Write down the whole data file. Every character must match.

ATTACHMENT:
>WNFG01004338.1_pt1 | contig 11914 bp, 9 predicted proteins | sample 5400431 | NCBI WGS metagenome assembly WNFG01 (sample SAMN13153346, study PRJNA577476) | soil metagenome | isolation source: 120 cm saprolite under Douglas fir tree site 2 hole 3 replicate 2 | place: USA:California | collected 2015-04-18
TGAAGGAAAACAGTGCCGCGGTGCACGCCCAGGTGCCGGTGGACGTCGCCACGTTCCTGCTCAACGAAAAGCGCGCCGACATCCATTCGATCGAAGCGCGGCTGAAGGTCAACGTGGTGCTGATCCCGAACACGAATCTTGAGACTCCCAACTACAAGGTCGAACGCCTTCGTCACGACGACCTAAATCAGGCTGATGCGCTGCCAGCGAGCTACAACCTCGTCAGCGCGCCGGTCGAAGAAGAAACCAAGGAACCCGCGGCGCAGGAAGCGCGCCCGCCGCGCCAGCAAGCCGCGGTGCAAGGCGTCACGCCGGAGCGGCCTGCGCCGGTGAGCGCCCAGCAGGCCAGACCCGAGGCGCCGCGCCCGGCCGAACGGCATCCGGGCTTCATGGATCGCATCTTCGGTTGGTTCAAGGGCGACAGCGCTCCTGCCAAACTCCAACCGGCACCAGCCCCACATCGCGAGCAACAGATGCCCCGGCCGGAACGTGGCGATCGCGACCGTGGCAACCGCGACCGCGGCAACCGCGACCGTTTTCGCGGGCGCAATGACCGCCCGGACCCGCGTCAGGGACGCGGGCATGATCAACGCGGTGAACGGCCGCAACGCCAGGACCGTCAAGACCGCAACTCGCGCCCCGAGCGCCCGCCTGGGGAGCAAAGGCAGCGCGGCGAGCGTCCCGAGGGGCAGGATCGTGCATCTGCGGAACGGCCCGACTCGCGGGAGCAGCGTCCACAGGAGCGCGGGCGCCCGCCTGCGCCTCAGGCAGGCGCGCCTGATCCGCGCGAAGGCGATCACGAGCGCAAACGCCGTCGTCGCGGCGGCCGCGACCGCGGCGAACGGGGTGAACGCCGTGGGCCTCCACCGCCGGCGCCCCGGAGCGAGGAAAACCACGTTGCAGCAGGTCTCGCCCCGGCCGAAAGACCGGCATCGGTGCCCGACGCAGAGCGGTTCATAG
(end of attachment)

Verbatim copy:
>WNFG01004338.1_pt1 | contig 11914 bp, 9 predicted proteins | sample 5400431 | NCBI WGS metagenome assembly WNFG01 (sample SAMN13153346, study PRJNA577476) | soil metagenome | isolation source: 120 cm saprolite under Douglas fir tree site 2 hole 3 replicate 2 | place: USA:California | collected 2015-04-18
TGAAGGAAAACAGTGCCGCGGTGCACGCCCAGGTGCCGGTGGACGTCGCCACGTTCCTGCTCAACGAAAAGCGCGCCGACATCCATTCGATCGAAGCGCGGCTGAAGGTCAACGTGGTGCTGATCCCGAACACGAATCTTGAGACTCCCAACTACAAGGTCGAACGCCTTCGTCACGACGACCTAAATCAGGCTGATGCGCTGCCAGCGAGCTACAACCTCGTCAGCGCGCCGGTCGAAGAAGAAACCAAGGAACCCGCGGCGCAGGAAGCGCGCCCGCCGCGCCAGCAAGCCGCGGTGCAAGGCGTCACGCCGGAGCGGCCTGCGCCGGTGAGCGCCCAGCAGGCCAGACCCGAGGCGCCGCGCCCGGCCGAACGGCATCCGGGCTTCATGGATCGCATCTTCGGTTGGTTCAAGGGCGACAGCGCTCCTGCCAAACTCCAACCGGCACCAGCCCCACATCGCGAGCAACAGATGCCCCGGCCGGAACGTGGCGATCGCGACCGTGGCAACCGCGACCGCGGCAACCGCGACCGTTTTCGCGGGCGCAATGACCGCCCGGACCCGCGTCAGGGACGCGGGCATGATCAACGCGGTGAACGGCCGCAACGCCAGGACCGTCAAGACCGCAACTCGCGCCCCGAGCGCCCGCCTGGGGAGCAAAGGCAGCGCGGCGAGCGTCCCGAGGGGCAGGATCGTGCATCTGCGGAACGGCCCGACTCGCGGGAGCAGCGTCCACAGGAGCGCGGGCGCCCGCCTGCGCCTCAGGCAGGCGCGCCTGATCCGCGCGAAGGCGATCACGAGCGCAAACGCCGTCGTCGCGGCGGCCGCGACCGCGGCGAACGGGGTGAACGCCGTGGGCCTCCACCGCCGGCGCCCCGGAGCGAGGAAAACCACGTTGCAGCAGGTCTCGCCCCGGCCGAAAGACCGGCATCGGTGCCCGACGCAGAGCGGTTCATAG